What Swoopes' debut means for Texas
That’s because they missed out on the surprising debut of Tyrone Swoopes, who burned his redshirt and played Texas’ final drive of a blowout win. And that has caused a lot of yelling -- some happy, some angry -- in the last 24 hours.
The fan base reaction was immediate, especially on Twitter. Some were thrilled to see the much-hyped QB make his first appearance. Some were furious he had to waste his redshirt. Most were stunned and even a bit baffled.
Why did Swoopes play against TCU?
Swoopes entered with 4:57 left in the game because Texas had a comfortable 23-point lead and a chance to give him a stress-free debut.
“We felt like just getting Tyrone in the ballgame and letting him understand that now he is going to play, and he needs to be ready to play, now he’ll have better practices next week,” Mack Brown said. “We still have seven games left.”
In case you missed it: Swoopes handed off five times, had one 8-yard rush and lost 3 and 7 yards on two other runs. Texas coaches called two pass plays but he did not attempt one.
Why not let him continue to redshirt and use Jalen Overstreet?
Yes, Overstreet is perfectly capable of handing off eight times if asked. But this was a move made for the rest of Texas’ season, not the end of a blowout win. Swoopes, now healthy after a hamstring slowed him in camp, has won the No. 2 job and will now prepare knowing he’s always one play away from taking the field. Overstreet is a situational guy who can be used in packages. Swoopes has to be ready for the full offense.
Why didn’t this happen sooner?
There seemed to be a clear opportunity to use Swoopes on the road against Iowa State, when the Texas offense was struggling late the first half. But Brown and the staff passed on inserting Swoopes in the game, sensing it wasn’t the right situation. But really, Swoopes didn’t play earlier this season because there was a sense that David Ash returning would mean no playing time and no need to burn the redshirt.
What does this mean for Ash’s future?
This might be the most important takeaway from the decision on Saturday. Ash has already been ruled out for the Kansas game due to his concussion-related symptoms and has not practiced or played in a game in five weeks. Is he done for the season? That decision hasn’t been made yet. But playing Swoopes is, to some extent, an acknowledgment that Ash isn’t returning soon. The freshman needs to be ready. If Case McCoy gets hurt, he’s the guy.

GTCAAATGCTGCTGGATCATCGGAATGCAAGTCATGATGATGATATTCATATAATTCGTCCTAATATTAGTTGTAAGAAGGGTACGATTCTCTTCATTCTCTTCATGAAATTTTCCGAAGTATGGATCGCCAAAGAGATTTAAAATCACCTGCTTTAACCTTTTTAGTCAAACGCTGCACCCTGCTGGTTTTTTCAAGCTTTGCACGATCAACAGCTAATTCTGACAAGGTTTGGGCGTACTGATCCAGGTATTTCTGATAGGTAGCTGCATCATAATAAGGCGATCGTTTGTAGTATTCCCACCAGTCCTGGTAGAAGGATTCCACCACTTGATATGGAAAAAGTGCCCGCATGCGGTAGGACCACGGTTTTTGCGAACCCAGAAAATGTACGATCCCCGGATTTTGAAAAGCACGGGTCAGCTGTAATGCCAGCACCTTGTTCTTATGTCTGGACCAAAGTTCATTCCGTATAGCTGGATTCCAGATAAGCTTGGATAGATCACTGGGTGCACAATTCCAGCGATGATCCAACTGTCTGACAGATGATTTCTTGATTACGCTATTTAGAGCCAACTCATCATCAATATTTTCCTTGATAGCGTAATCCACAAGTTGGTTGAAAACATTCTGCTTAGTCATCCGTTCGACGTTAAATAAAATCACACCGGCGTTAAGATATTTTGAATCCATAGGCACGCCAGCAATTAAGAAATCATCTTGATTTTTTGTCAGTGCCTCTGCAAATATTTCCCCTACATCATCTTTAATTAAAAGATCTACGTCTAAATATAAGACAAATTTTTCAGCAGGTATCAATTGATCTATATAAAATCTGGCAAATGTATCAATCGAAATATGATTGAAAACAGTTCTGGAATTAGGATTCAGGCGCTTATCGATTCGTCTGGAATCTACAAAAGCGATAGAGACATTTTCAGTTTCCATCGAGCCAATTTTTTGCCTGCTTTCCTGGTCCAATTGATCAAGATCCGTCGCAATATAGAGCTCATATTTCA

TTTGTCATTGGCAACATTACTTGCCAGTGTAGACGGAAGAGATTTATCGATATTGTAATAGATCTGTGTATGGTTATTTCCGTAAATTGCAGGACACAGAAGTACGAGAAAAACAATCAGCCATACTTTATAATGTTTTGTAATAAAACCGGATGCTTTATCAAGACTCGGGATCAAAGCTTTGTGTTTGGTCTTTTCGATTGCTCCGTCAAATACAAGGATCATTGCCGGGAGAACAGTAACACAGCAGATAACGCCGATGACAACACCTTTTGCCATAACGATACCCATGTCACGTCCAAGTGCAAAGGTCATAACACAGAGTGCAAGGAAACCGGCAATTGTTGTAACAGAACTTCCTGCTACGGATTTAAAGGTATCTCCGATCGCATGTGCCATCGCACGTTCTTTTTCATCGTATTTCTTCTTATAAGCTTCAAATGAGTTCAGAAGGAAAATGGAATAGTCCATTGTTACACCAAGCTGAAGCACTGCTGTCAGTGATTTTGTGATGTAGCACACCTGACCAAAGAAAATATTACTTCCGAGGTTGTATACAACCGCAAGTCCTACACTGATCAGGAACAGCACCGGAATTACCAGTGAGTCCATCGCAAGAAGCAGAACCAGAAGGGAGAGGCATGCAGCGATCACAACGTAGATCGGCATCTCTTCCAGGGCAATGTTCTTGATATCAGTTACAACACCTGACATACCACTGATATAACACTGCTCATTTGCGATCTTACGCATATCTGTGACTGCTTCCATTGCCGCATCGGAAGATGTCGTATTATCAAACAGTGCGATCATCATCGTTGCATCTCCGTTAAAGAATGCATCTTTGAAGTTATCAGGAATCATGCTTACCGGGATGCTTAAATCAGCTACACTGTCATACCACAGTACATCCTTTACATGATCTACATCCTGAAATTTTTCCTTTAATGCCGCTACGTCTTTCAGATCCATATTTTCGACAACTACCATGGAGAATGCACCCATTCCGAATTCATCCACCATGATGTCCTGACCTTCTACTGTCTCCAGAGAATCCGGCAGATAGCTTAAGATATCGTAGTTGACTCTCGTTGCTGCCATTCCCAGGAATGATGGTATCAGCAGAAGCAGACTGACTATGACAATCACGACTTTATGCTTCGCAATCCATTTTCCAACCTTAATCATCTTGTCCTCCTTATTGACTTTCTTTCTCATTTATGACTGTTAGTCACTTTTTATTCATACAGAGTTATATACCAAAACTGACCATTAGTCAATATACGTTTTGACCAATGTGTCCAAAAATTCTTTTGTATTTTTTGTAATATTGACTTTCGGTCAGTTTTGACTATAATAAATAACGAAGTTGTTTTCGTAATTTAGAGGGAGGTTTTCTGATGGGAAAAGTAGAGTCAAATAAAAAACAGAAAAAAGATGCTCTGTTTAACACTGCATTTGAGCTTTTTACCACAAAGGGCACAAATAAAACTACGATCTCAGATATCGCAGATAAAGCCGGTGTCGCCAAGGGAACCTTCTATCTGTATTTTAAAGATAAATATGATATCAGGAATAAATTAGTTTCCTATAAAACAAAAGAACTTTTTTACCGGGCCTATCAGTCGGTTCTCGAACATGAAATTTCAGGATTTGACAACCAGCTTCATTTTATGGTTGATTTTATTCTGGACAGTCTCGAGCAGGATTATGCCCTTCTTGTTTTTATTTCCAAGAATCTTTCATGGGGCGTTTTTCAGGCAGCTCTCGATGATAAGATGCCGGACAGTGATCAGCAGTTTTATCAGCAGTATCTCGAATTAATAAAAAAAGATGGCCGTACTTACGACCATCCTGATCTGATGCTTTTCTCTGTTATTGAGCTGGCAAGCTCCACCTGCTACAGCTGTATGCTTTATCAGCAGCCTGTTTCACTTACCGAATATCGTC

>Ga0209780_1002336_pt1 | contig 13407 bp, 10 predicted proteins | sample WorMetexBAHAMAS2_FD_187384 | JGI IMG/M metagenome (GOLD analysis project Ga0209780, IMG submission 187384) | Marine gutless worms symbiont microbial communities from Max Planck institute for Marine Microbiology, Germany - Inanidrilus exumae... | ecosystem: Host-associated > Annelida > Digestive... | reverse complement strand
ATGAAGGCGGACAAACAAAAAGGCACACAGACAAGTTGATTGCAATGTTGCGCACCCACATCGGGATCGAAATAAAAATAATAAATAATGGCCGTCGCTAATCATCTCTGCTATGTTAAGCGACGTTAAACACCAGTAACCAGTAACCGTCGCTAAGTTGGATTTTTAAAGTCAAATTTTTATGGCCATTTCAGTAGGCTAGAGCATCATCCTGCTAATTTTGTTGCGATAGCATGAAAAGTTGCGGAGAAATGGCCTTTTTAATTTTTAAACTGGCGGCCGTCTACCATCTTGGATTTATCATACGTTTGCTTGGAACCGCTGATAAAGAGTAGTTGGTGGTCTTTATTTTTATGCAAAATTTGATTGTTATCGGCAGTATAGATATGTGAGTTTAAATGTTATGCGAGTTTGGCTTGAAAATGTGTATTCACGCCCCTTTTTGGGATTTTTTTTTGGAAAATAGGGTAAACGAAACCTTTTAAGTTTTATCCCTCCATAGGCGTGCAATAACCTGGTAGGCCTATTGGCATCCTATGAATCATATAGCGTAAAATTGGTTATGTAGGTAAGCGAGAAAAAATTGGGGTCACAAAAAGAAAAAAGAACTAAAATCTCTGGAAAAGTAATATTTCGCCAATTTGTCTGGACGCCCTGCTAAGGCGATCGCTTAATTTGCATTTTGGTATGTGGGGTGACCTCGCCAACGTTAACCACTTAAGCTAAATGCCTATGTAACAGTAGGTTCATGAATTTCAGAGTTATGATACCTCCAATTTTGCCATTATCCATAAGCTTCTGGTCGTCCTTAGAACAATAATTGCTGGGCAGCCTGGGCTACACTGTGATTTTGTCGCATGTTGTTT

Isn’t this exactly what happened to McCoy’s freshman year?
Not yet, but it could be. That’s one of the reasons why Brown has tried to be careful about this situation. McCoy never got a redshirt during his Texas career because, as a true freshman, he got in for mop-up time against Rice and FAU. Coaches usually try to avoid asking a player to forgo that redshirt year for so little playing time, and again, the fear was that if Ash came back soon there would be no need to use Swoopes.
What did McCoy think of the decision?
McCoy and his teammates said they were excited to see the 6-foot-4, 245-pound freshman get his first opportunity behind center. The senior quarterback said Swoopes has “kind of been my project” and is usually in his ear as he continues to learn the offense. He was happy to see Swoopes deal with the nerves and getting hit for the first time at the college level.
“Tyrone is a good athlete, has all the intangibles,” McCoy said. “The big thing for him right now is being a student of the game. He’s definitely taking advantage of that in his freshman year.”
Can Swoopes be a game-changer for Texas’ season?
He might be a situational weapon. He might just be the emergency guy in case McCoy goes down. That’s going to be up to the coaches, and also up to Swoopes and how hard he works and practices in the next few weeks. All we really know is he has a chance now.
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